International mediators will again visit Armenia, Azerbaijan and Nagorno-Karabakh soon to try to salvage the stalled Armenian-Azerbaijani peace process, France’s Foreign Ministry announced late on Monday.
In a written statement, the ministry said the French, Russian and U.S. diplomats co-chairing the OSCE Minsk Group will begin the next round of regional shuttle diplomacy “in coming weeks” in an effort to “prepare the continuation of negotiations.”
The co-chairs already toured the conflict zone earlier this month, ahead of the June 24 Armenian-Azerbaijani summit in Kazan which the mediating powers hoped will mark a turning point in their protracted peace efforts. But contrary to these expectations, Presidents Ilham Aliyev and Serzh Sarkisian failed reach an agreement on the basic principles of resolving the Karabakh conflict.
The U.S. State Department described the outcome of the summit as “disappointing.” U.S. President Barack Obama last week personally pressed Aliyev and Sarkisian to cut a framework peace accord in Kazan.
By contrast, the French Foreign Ministry sought to put an optimistic spin on the fiasco, citing a joint statement issued by the Armenian, Azerbaijani and Russian presidents after the trilateral summit. “As stated in the statement, the meeting in Kazan identified or confirmed several points of understanding, enabling to continue negotiations on the present basis for the subsequent adoption of the principles of settlement proposed by the mediators,” it said.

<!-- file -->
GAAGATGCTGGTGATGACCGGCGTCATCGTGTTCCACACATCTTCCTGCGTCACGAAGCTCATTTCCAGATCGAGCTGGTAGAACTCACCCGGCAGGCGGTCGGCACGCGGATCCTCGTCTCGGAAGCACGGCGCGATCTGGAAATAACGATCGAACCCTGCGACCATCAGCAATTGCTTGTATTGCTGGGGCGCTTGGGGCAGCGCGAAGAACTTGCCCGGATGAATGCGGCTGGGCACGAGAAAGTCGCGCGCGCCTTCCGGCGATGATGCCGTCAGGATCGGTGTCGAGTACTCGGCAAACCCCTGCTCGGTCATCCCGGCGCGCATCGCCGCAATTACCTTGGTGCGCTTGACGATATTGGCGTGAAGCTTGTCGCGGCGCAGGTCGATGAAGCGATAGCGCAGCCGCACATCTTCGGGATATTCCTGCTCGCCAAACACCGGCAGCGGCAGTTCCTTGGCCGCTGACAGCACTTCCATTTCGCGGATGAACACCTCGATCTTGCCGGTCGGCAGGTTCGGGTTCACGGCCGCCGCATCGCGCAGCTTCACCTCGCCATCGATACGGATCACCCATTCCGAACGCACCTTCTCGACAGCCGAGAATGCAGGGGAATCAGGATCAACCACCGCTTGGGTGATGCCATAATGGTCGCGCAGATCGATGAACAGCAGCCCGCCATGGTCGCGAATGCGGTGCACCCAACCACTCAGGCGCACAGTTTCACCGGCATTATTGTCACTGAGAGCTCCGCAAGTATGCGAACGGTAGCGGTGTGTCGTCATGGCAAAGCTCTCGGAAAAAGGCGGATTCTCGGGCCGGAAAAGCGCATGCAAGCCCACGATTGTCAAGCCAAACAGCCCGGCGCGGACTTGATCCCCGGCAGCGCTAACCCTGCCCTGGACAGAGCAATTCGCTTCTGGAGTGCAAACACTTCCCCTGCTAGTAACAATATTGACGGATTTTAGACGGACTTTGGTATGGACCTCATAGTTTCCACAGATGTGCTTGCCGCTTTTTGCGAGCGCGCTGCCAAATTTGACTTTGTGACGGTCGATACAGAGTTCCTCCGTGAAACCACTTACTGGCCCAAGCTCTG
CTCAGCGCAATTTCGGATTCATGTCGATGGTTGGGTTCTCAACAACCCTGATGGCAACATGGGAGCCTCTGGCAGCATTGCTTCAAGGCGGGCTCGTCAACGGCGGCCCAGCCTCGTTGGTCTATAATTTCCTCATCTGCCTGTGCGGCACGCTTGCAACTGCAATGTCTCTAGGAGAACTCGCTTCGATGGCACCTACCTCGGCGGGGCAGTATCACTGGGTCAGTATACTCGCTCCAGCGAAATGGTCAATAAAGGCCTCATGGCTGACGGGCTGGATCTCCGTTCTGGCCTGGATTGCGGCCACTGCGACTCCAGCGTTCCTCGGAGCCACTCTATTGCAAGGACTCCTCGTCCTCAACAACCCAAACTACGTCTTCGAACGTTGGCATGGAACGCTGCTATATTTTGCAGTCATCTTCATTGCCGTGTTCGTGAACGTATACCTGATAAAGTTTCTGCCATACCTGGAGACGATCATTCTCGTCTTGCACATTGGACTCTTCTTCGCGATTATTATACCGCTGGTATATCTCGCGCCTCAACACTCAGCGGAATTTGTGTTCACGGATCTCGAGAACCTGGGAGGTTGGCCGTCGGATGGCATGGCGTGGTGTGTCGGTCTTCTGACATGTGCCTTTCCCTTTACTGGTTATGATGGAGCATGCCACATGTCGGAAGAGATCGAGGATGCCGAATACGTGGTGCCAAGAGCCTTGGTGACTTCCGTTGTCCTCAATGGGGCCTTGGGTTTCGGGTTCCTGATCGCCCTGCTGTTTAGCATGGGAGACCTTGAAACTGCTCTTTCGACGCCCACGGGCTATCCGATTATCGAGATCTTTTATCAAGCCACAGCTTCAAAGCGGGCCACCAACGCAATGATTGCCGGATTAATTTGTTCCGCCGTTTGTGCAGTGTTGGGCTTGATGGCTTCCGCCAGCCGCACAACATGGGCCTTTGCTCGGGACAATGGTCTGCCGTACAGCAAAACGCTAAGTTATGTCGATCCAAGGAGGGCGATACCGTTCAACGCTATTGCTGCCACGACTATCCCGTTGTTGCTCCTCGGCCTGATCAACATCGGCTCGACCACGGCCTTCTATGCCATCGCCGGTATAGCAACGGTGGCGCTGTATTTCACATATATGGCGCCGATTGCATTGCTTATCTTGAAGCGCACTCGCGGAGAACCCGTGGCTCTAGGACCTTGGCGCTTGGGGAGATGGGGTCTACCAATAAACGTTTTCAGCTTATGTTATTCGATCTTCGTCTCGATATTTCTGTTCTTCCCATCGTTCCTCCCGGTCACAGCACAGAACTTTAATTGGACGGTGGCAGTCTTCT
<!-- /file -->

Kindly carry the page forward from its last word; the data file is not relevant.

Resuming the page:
“The result is not negligible; France, with its partners in the U.S. and Russian co-chairs of the Minsk Group, will spare no efforts to assist all parties in the pursuit of negotiations,” added the ministry statement.
Speaking at a news briefing in Washington late Monday, U.S. State Department spokesman Victoria Nuland likewise said Aliyev and Sarkisian “noted that they had improved their understanding on a number of issues, agreed to keep working on the basic principles, and to come back together at a future date to be specified.”
According to the Moscow daily “Kommersant,” Russian President Dmitry Medvedev warned his Armenian and Armenian counterparts that he will host more talks between them only if they “firmly” promise to accept the basic principles of Karabakh peace proposed by the mediators.
Unnamed Russian officials cited by the paper said Medvedev is frustrated with the lack of decisive progress in Armenian-Azerbaijani peace talks. One of them also downplayed the significance of the Kazan statement which said the conflicting parties reached a “mutual understanding on a number of issues whose resolution would help to create conditions for the approval of the basic principles.”